A Los Angeles writer started an event called the “Big Parade” that makes use of a number of staircases in the city. But, this event serves to highlight the city’s overall lack of walkability compared to other big cities around the world:
Koeppel’s early obsession evolved into a piece for Backpacker magazine called “I Climbed Los Angeles” that ran in June 2004. It’s since developed into an annual event called the Big Parade — a two-day, 40-mile urban hike from downtown Los Angeles to the Hollywood sign that covers 100 public stairways along the way. For this year’s parade, the fifth, Koeppel expects several hundred people to join him from around the country…
The parade’s secondary mission is to encourage a sense of community. Koeppel says the parade keeps pace with the slowest walker; he describes it as a simple “walk with neighbors.” The event is free, and Koeppel has even rejected sponsors to keep things as casual as possible. Each day’s walk is divided into segments, with a main loop of five or six miles, and participants are invited to come and go as they please.
“The majority are people who have not walked more than five or six miles in L.A. in the streets in their entire lives,” he says. “Taking them and showing them what L.A. is like on foot — showing them secret passages and landmarks and things they never see from outside the window of their car — has been just really fun.”
Koeppel, who’s known beyond Los Angeles for his celebrated book on the history of bananas, maintains that his purpose in starting the Big Parade isn’t to prove that Los Angeles is a walkable place. He denies the axiom that nobody there walks — rather, he says, nobody seems to walk when you’re looking out from a car window — and sees the city’s infamous sprawl as simply an opportunity for pedestrian exploration. The Big Parade, he says, “is a way to reestablish the presence of individual propulsion within that sprawl.”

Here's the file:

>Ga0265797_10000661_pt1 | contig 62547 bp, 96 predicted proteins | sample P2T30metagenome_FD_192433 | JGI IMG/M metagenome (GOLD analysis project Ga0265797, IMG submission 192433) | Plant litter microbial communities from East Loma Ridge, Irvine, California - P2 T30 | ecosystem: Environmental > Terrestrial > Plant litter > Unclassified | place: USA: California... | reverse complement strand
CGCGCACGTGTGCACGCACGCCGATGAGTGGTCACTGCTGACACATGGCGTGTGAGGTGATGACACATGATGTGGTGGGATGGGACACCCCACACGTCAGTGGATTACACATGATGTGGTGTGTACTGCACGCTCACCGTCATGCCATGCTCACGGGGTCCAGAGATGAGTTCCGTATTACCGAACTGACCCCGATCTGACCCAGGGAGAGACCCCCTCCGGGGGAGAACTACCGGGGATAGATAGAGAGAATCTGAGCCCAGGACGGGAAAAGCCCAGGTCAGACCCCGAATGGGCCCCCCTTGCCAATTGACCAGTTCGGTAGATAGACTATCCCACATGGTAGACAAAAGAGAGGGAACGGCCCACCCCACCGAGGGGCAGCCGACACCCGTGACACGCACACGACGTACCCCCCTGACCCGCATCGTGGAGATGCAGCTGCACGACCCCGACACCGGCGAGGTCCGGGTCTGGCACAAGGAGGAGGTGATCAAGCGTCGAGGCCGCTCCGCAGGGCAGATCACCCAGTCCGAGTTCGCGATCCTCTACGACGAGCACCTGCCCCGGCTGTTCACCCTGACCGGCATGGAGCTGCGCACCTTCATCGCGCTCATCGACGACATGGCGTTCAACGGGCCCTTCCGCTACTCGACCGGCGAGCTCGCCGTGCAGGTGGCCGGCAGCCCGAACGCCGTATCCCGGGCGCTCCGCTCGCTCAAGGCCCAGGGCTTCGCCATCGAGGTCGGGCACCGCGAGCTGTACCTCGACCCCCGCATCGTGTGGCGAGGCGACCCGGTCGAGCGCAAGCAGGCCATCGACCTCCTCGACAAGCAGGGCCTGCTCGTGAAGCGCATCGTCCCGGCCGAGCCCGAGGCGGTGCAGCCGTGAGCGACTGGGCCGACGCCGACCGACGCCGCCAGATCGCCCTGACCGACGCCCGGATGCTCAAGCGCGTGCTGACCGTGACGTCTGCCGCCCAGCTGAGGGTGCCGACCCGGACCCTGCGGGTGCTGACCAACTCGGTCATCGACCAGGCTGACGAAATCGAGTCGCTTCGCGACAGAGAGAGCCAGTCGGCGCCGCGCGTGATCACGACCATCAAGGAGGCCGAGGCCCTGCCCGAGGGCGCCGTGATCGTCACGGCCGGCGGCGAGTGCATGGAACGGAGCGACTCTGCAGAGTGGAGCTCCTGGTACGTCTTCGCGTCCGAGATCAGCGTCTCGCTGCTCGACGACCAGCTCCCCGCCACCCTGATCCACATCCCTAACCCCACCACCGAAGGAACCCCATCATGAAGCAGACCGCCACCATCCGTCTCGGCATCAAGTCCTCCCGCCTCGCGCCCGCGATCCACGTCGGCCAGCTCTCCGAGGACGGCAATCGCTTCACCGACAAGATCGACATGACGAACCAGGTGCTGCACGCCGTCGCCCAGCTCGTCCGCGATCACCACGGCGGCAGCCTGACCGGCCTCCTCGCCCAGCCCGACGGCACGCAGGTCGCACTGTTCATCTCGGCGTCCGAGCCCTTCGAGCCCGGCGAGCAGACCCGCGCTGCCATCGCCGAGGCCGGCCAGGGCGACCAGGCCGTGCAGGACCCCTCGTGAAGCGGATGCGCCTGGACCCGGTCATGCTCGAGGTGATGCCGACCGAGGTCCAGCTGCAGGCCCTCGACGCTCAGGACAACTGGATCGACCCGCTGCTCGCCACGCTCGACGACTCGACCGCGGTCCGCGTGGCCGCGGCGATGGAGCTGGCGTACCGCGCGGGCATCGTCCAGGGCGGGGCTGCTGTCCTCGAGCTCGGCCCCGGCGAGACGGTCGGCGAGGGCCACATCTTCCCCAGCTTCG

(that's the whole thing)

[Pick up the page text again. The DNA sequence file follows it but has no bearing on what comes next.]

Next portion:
So the “Big Parade” is a pedestrian cry in a wilderness of cars and vehicles…
Two things in particular intrigued me in this story:
1. Walking can involve building community. This reminds me of Jane Jacobs’ famous axiom about “eyes on the street” or her thoughts about “public characters” who are out and about and known in neighborhoods. Places like Los Angeles simply don’t allow for much informal encounters on the street level. But, a group of people walking together or near each other can engage in conversations in ways that are very difficult to do in cars. (This also reminds me of an idea my dad had years ago about putting scrolling sign boards in the back windshields of cars so drivers could deliver messages to each other. I imagine the ratio of destructive versus encouraging messages would get high pretty quickly…)
2. The article suggests a number of the staircases were constructed for homeowners who wanted to get off the streetcar and make the trek up to their house. This is a reminder of the extensive streetcar system that Los Angeles once had. How might the city be different today if those streetcars had survived or had been replaced by a similarly spread-out system of mass transit? As historian Kenneth Jackson explains in Crabgrass Frontiers, streetcars had a number of factors working against them. However, these staircases are a suggestion of what Los Angeles might have been.